And behind all that there are additional building blocks: we have to comply with all the regulations, which are getting stricter as we go, and can differ across different markets. So there's a lot of technology solutions and integrations we have to do to empower that. None of these pieces are crucial in isolation; solving in all these different levels is what allows us to innovate.

Do you have any preferred technology vendors that you especially invest in?

Enfuce is our payment processing provider – essentially our integration point between Pleo and the card networks, which is, of course, a central part of what we do. For anything else, we go in with an open mind. You can almost always find a solution from Amazon and Google – they have such a vast portfolio of products, servicing a very broad range of use cases. But we might also try to find more specialised vendors who have a deeper focus on the particular problem.

In a sense, we don't really have a preference. We look at it as, okay, this is a problem, we need to solve it. Who are companies who play really well in this field? And how can we leverage that to push the product forward?

What’s the biggest IT challenge you’re currently facing?

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Almost every company goes through a journey. When you're an early-stage startup founder with, let's say, a team of 10-15 engineers, you can get the sense of everything and manage that team as one. But as you scale beyond that point, you have to start to organise it more, and break it into smaller teams, which ship on a variety of different work streams.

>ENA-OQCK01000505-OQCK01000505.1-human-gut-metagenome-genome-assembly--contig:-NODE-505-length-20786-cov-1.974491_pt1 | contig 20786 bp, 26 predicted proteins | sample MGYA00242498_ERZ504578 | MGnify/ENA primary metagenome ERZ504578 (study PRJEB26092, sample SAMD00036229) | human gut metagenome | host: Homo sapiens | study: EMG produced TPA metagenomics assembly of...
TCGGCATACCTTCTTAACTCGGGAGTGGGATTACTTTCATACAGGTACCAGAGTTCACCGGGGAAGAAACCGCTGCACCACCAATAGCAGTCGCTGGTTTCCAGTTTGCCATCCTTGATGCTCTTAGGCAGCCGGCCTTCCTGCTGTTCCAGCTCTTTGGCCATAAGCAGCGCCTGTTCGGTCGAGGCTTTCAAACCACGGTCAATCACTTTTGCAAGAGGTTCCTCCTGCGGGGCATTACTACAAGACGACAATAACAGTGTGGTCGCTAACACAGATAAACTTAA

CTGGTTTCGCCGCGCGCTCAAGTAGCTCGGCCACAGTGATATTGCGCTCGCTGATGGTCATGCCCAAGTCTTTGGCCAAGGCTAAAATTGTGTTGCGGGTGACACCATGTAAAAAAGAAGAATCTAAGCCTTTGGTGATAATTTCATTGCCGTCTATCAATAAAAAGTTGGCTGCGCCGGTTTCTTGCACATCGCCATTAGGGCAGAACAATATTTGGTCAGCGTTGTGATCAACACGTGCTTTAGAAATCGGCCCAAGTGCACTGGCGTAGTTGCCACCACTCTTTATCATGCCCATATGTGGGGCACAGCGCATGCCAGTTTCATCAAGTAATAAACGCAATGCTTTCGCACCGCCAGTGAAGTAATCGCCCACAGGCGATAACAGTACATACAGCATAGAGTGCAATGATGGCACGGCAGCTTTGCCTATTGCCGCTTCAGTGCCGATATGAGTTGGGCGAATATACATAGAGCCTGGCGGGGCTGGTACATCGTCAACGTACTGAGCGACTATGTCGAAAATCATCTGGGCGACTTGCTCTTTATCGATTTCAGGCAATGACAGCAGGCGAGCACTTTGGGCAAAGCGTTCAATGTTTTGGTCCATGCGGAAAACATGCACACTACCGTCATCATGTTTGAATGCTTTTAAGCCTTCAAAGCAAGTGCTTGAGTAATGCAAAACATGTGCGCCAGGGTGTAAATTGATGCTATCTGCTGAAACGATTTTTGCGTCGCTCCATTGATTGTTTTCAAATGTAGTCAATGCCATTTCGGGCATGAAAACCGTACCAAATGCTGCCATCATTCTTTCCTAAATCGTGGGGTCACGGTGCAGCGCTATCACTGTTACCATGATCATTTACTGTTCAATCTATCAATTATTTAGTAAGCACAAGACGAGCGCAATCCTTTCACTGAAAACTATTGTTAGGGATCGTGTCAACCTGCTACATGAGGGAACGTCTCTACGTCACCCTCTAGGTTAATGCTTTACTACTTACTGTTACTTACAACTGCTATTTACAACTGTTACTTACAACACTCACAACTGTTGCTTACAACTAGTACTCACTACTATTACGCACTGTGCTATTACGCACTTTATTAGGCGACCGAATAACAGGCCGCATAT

That’s what Pleo has done. We have our portfolio of products, which we're releasing to the market, and about 80 engineers, working across a number of teams. We're now thinking more about how we can essentially create a platform on top of which all these things work.

One way you can look at it, of course, is the cloud infrastructure provided by Amazon and Google, and a layer of management on top of that, which we’ve already built inside of our team. But what I'm especially looking into is, how can we layer more reusable services on top of that, so they’re available to any team out there building Pleo's applications?

What I see as the biggest challenge is that there's about 13 teams running really fast, iterating and shipping to the market, and we kind of want to slot this platform under all of them as we go. There is no “let's stop for six months, do this and then continue”. We want to find good initiatives, good technology solutions and good projects to take us towards that vision, while continuing to ship at a very fast pace, all the time. That is a big challenge for me.

Which part of your IT estate are you proudest of? 

It's hard to pick, but one thing worth mentioning, is our compliance solution, which gained us recognition from by one of the banks in Denmark – Danske Bank, I believe.

Essentially, when we onboard customers we’re required to disclose quite a lot about the client, such as the ownership structure of companies. Many fintechs handle this through partnerships and integrations with external parties, and there are a lot of great solutions out there. But doing it this way locks you a little bit into their way of thinking, and shapes the experience you can have on top of it. 

Early in Pleo, it was decided that compliance would be a key piece of our in-house tech estate. We built our own system which connects to a number of company registries, and helps us to model the compliance process and requirements into the technology stack. This then lets us build a different experience when working with the company going through onboarding.